It’s linked to a real, life-threatening medical condition.
We’ve all seen or experienced first-hand how severely heartbreak can impact a person, but the idea of it causing death feels far-fetched. Unfortunately, it’s not.
Broken heart syndrome — also known as stress-induced cardiomyopathy or Takotsubo cardiomyopathy — is a temporary heart condition that’s often triggered by stressful situations and extreme emotions, like the death of a loved one. It was most recently speculated about in the death of Joe Garcia, who died just two days after his wife, Irma, was killed in the tragic elementary school shooting in Uvalde, TX.
“I truly believe Joe died of a broken heart, and losing the love of his life of more than 25 years was too much to bear,” wrote Debra Austin, a cousin of Irma, on a GoFundMe page that was created for their four surviving children.
The condition is becoming more prevalent due in part to it being better detected by medical experts. According to a 2021 study published in the Journal of the American Heart Association, 135,463 Americans were affected by broken heart syndrome from 2006 to 2017. While postmenopausal women over the age of 50 saw the biggest increases, doctors say that say the ongoing stressful events, like the Covid-19 pandemic, can make anyone susceptible.
“There is a connection to the day-to-day stress of our society,” says Shashank Desai, M.D., who specializes in advanced heart failure and transplant cardiology at Inova Health System. “I don’t think that you can discount that, and if you are in a stressful environment, emotionally or physically, I think that you are at risk.”
To help better understand this little-known condition, we turned to cardiologists Dr. Desai and C. Noel Bairey Merz, M.D., a director of the Barbra Streisand Women’s Heart Center at Cedars-Sinai Medical Center.
What’s broken heart syndrome?
In broken heart syndrome cases, the heart’s main pumping chamber temporarily enlarges and pumps poorly even though the rest of the organ might function properly, according to the American Heart Association.
As a result, you might experience symptoms that mimic a heart attack, such as chest pain and shortness of breath. But, unlike a traditional heart attack, Dr. Desai tells us that there aren’t typically blockages in the arteries of the heart.
As far as who is most at risk, it’s more common in women ages 50 to 74, but both cardiologists say the condition can lead to a higher risk of death in men. In addition to factors like age and sex, the MayoClinic says people who have anxiety or depression may have a higher risk of broken heart syndrome.
The good news it’s usually treatable and Dr. Bairey Merz says most people who experience it can make a full recovery within a few days or weeks (by comparison, the recovery time for heart attacks is usually a month or more). That said, the relatively rare condition can still be life-threatening if patients have congestive heart failure, low blood pressure, shock, or heart rhythm abnormalities, according to John Hopkins Medicine.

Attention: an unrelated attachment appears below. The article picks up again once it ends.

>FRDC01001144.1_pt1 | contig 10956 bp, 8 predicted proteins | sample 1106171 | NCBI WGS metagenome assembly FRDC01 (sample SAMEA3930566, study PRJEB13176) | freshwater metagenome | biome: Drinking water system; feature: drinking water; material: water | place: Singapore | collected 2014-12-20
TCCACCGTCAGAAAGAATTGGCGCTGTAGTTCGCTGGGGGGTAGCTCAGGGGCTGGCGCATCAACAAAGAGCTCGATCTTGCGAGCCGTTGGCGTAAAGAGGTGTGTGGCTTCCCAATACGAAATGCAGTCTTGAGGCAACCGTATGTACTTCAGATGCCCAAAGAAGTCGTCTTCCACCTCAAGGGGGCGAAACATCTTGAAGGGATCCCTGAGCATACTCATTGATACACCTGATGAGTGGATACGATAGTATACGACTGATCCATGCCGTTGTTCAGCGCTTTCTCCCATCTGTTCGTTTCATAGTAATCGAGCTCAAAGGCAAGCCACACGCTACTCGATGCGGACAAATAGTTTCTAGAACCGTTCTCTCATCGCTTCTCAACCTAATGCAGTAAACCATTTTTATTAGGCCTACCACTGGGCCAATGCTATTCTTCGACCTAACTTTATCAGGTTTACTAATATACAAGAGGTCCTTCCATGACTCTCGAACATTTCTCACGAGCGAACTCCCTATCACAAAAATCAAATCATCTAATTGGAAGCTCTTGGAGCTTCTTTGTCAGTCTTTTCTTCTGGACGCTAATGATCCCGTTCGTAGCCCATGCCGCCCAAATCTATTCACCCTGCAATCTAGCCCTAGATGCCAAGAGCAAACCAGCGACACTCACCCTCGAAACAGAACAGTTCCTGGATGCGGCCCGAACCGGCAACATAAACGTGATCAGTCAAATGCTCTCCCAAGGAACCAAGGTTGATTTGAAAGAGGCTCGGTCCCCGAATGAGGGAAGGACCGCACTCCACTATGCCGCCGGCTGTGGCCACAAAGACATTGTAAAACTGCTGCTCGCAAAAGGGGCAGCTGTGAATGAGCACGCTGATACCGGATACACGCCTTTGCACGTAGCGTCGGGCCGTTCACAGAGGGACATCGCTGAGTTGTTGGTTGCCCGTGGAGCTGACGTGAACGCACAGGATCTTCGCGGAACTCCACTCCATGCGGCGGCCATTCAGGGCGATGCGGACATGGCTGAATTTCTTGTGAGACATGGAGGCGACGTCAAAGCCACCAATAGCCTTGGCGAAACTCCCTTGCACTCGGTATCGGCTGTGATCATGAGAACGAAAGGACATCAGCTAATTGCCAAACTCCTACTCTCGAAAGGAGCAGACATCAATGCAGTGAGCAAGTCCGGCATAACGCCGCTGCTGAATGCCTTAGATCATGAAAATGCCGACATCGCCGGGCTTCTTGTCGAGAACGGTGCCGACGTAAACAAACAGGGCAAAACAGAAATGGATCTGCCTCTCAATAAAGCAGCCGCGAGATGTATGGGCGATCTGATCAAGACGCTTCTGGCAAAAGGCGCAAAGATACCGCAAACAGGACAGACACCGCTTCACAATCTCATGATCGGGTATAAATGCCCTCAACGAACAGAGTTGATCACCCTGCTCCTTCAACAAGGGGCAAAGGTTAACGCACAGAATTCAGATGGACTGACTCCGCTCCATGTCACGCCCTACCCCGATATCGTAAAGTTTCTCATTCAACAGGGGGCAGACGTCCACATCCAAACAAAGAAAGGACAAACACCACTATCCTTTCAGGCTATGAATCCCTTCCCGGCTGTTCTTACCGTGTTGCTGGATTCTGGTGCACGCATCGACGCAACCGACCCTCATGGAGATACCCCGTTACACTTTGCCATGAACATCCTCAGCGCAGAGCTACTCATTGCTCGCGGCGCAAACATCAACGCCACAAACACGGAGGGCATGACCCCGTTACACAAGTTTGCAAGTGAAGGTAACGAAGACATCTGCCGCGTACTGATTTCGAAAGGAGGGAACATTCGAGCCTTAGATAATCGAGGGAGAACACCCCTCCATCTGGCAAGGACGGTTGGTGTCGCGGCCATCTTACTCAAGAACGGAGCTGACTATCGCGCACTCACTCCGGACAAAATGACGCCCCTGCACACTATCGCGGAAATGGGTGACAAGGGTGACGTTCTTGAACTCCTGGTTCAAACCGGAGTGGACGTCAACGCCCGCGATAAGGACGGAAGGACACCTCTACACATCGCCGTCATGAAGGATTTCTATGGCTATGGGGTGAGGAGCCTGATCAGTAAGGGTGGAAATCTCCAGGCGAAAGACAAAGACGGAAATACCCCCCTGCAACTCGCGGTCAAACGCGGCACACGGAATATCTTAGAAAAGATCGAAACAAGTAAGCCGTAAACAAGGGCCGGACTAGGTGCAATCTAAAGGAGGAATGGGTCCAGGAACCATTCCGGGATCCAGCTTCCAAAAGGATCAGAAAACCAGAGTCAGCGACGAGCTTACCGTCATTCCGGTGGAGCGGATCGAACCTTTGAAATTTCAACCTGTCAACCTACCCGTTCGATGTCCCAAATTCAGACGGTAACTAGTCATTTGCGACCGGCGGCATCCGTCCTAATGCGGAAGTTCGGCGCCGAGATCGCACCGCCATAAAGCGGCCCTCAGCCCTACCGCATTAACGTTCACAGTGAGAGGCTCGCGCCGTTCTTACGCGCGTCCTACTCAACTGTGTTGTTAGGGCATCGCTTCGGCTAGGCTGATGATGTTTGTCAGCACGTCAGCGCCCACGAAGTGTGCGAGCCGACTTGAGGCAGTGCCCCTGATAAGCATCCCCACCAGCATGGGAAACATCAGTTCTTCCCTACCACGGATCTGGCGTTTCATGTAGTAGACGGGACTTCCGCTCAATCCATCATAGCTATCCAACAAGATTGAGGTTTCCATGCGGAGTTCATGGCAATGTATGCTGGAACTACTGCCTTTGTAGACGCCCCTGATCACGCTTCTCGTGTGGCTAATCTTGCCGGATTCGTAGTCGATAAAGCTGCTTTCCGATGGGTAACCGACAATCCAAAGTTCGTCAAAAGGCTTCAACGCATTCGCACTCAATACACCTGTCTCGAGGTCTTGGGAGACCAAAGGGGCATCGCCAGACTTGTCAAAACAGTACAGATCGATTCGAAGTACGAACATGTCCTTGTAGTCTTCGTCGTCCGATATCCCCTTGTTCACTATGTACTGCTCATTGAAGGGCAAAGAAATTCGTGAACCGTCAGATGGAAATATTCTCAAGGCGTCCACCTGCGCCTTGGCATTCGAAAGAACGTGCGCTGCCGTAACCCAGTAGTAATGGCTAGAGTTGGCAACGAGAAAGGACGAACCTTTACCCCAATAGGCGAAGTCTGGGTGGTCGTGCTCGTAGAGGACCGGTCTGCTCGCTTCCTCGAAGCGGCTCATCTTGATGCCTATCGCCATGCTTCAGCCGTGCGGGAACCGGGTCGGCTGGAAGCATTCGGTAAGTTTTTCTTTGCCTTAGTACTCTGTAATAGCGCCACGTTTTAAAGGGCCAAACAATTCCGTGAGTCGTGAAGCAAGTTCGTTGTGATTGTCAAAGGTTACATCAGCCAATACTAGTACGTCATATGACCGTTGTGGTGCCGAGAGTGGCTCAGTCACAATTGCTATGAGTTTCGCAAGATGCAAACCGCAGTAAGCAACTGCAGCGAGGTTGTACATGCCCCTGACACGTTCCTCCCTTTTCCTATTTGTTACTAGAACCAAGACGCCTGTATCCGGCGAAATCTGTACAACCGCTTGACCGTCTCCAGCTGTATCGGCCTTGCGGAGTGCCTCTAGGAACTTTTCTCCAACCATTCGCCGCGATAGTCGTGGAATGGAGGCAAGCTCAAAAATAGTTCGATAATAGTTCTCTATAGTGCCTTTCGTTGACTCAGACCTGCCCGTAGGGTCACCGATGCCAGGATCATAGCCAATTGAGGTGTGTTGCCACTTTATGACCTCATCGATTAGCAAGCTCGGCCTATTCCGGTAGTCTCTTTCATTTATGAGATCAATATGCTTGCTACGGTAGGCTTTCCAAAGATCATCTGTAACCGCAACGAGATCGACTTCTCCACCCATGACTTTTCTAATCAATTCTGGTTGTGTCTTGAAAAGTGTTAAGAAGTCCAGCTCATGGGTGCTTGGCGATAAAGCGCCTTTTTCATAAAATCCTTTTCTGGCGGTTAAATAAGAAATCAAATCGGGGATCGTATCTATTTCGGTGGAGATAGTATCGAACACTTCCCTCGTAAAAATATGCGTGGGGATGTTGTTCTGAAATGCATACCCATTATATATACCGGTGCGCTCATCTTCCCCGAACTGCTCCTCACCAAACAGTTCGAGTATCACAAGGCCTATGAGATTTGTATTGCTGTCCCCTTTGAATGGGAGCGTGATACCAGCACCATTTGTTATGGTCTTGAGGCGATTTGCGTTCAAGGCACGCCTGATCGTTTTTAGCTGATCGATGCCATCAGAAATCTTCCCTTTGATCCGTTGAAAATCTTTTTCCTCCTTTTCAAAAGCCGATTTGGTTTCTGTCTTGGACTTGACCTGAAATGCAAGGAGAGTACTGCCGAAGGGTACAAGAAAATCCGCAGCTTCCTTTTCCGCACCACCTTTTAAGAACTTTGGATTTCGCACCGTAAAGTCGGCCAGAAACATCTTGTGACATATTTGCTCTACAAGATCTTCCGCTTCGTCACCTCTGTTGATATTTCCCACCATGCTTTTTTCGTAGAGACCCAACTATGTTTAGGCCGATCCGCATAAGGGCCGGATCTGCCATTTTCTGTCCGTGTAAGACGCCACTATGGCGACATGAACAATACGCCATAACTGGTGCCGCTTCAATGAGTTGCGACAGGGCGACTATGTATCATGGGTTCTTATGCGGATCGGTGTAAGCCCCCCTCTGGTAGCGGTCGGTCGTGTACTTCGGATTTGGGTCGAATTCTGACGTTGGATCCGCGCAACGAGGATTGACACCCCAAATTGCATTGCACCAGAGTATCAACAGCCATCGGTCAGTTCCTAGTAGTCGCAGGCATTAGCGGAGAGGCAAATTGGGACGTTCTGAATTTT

What are the most common causes?
Broken heart syndrome is a relatively newly discovered condition (it was first detected by Japanese researchers in 1990). That means doctors are still trying to understand what causes it, but both experts say it has to do with a flood of stress hormones that temporarily disrupt pumping in part of the heart.
So what causes this surge of hormones to begin with? Dr. Bairey Merz estimates that about four out of five cases are brought on by severe emotional stress. But this doesn’t necessarily mean it has to be due to something distressing like a breakup or divorce: It could happen in reaction to intense joy like finally tying the knot or winning the lottery.
The condition could also be triggered by a physical condition, like a serious illness like Covid-19. “Covid itself was particularly severe in the beginning when we didn’t have vaccines,” explains Dr. Merz. “Many people were in intensive care units and that could trigger more Takotsubo because stress could be triggered by severe illness.”
Dr. Desai adds that he has even seen it after a major car accident or gunshot wound because of an “outpouring of adrenaline.”
How is broken heart syndrome treated?
For now, there’s no cure for this condition. While more evidence is needed to treat it both in the short and long term, doctors often recommend medications that block stress hormones like beta-blockers, and Dr. Bairey Merz adds that there’s even some evidence that cholesterol pills may offer some protection.
Others who experience chronic stress or struggle with their mental health may need to take extra steps in managing their emotional stress to help protect their heart health.
“We often forget that emotion does get translated to physical stress,” says Dr. Desai. “Adrenaline is the cause of broken heart syndrome, so if you withdraw the adrenaline, you have to withdraw the stress that causes it.”
But doctors are working in real-time to get more answers. Dr. Bairey Merz is in the process of trying to get funding from the National Institutes of Health to study why broken heart syndrome has become so prevalent among women, a group she says has long been understudied.
“It’s not OK to ignore diseases that primarily impact women,” she says.